Evaluation for 4.3
Materials provide explicit systematic instruction in phonetic knowledge and opportunities for students to practice both in and out of context (K-2).
Materials provide explicit systematic instruction in phonetic knowledge and opportunities for students to practice both in and out of context. Materials include a research-based sequence of grade-level foundational skills instruction and opportunities for sufficient student practice to achieve grade-level mastery. Materials systematically develop knowledge of grade-level phonics patterns as addressed in the Kindergarten TEKS, with opportunities for students to apply their knowledge to connected texts and tasks. Materials provide explicit instruction in grade-level high-frequency words and opportunities for students to read high-frequency words both in and out of context. Materials include building spelling knowledge as identified in the TEKS.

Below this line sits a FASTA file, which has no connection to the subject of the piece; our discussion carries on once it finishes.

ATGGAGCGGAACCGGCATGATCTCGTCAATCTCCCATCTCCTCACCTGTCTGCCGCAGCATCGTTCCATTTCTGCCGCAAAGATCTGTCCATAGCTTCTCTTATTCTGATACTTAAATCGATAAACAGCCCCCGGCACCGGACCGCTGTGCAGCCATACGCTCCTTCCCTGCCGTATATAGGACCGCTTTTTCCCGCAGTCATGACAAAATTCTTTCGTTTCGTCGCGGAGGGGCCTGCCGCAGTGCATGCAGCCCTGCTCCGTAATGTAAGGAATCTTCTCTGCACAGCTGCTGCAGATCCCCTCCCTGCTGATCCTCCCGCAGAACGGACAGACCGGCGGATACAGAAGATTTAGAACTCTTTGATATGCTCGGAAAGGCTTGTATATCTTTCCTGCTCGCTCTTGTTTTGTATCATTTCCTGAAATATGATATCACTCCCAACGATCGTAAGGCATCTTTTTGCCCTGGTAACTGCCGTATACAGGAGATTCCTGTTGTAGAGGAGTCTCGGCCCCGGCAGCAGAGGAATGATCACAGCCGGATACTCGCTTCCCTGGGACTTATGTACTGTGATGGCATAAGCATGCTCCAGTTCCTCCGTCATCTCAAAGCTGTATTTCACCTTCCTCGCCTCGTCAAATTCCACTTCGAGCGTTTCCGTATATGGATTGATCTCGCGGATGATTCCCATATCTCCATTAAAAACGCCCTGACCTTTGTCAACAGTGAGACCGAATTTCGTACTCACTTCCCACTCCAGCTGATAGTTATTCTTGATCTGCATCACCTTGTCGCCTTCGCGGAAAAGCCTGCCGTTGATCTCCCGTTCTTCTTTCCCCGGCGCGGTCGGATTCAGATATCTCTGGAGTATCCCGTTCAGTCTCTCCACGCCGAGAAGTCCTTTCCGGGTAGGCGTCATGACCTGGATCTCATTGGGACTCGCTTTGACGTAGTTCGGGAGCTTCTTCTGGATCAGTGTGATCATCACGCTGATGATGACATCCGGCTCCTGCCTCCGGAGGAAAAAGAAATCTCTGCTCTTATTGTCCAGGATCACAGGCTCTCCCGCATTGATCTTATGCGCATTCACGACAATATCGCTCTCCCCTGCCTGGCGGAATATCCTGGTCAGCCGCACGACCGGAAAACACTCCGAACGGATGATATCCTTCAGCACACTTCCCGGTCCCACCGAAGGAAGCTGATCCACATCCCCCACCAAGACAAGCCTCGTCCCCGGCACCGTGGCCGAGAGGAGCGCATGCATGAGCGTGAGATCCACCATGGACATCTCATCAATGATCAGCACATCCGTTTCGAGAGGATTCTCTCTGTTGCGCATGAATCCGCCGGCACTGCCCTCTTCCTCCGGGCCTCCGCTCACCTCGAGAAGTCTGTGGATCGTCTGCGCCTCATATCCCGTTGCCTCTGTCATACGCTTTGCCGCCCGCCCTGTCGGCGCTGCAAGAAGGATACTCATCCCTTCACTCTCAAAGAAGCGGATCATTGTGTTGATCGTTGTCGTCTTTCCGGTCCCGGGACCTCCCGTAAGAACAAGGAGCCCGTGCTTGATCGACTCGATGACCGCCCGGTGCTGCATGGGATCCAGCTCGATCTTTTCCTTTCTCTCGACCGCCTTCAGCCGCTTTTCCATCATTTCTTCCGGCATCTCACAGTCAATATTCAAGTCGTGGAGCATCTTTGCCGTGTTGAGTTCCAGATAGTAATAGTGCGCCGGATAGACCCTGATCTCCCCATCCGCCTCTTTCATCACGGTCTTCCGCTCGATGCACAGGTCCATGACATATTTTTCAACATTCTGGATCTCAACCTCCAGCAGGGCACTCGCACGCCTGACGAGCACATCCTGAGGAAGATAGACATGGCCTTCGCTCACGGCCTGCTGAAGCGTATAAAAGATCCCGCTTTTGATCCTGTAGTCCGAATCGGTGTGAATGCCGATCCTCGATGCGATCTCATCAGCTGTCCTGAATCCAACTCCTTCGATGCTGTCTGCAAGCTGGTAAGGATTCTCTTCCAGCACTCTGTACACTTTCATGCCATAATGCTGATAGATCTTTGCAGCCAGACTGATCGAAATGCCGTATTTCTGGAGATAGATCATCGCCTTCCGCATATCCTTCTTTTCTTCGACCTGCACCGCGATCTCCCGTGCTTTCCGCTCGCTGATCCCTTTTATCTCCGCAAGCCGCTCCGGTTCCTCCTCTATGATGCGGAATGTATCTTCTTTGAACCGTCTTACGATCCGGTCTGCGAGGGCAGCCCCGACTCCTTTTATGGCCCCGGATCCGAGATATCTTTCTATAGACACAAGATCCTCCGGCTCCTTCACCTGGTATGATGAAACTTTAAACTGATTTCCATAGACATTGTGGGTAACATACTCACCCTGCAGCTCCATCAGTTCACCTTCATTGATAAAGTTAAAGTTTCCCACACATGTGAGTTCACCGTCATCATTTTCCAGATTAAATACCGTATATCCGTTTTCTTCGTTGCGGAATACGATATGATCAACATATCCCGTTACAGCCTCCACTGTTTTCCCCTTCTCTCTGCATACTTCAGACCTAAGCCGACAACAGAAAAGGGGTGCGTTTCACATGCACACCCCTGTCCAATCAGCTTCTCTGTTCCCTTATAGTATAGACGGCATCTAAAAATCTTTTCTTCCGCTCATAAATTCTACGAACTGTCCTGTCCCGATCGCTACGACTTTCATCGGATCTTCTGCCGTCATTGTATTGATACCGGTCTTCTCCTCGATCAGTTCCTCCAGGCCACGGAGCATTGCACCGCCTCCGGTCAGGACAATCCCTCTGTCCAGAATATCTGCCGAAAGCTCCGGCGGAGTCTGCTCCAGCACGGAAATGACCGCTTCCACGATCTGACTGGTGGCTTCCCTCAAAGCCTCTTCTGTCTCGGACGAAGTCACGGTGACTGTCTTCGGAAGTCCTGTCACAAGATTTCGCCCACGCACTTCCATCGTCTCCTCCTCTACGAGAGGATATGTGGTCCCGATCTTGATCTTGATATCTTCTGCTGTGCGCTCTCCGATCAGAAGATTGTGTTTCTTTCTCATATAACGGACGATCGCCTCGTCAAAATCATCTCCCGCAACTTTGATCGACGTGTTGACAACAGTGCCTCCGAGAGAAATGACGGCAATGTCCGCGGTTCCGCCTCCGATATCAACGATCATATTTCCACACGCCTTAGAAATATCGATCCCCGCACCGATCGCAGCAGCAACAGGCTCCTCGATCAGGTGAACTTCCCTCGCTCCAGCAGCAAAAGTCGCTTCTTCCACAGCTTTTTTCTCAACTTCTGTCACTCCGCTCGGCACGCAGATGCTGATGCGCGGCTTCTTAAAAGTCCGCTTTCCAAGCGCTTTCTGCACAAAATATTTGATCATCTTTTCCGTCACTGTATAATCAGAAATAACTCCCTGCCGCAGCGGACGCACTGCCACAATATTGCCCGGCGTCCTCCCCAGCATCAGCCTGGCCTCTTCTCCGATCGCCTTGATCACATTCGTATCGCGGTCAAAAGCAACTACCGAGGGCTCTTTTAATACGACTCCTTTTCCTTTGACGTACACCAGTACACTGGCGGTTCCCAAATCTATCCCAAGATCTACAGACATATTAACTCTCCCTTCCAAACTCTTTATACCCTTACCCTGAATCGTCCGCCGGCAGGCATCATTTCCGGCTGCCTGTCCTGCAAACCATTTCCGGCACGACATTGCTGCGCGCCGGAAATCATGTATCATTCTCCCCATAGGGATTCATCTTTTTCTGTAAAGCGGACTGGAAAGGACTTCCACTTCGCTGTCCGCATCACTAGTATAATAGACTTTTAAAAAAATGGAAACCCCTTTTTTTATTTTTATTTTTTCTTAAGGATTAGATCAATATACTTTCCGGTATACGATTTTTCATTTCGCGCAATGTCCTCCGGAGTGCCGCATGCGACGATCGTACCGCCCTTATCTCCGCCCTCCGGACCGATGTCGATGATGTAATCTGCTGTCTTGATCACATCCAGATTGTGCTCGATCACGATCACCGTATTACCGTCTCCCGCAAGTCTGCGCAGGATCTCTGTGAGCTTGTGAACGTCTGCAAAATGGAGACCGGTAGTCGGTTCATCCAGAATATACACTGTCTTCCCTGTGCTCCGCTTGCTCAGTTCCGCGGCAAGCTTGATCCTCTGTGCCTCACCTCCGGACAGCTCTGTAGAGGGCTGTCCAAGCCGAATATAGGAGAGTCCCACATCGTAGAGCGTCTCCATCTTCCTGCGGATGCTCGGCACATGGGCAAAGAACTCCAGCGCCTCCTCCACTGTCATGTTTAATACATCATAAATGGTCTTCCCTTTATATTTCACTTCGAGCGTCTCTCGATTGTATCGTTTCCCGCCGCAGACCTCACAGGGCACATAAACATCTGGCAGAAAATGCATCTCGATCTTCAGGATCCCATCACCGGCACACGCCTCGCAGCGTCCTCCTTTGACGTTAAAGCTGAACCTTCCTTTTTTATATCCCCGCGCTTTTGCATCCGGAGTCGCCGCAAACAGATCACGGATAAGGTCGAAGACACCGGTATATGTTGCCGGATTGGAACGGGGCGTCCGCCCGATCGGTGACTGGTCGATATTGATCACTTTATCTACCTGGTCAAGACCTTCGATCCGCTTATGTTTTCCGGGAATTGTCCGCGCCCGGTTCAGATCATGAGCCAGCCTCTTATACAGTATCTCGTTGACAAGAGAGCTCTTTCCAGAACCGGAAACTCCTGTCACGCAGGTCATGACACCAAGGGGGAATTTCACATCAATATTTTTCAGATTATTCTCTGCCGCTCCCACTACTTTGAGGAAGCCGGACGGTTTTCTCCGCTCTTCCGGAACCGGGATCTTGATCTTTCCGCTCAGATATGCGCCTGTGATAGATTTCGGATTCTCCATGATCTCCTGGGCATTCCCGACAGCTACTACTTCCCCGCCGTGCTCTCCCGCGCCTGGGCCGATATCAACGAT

Examples include but are not limited to:
The materials include a variety of research citations to support their phonics approach. According to the research, phonics instruction can and should begin as early as Kindergarten due to the significant and substantial effect on later reading ability. Additionally, the research supports the integration of two major components: systematic instruction and practice. The systematic instruction component entails direct and explicit teaching of the major sound-symbol relationships in a specific and clearly defined sequence. The sequence begins with single-letter sound-symbol relationships and then progresses toward more complex sound-symbol relationships.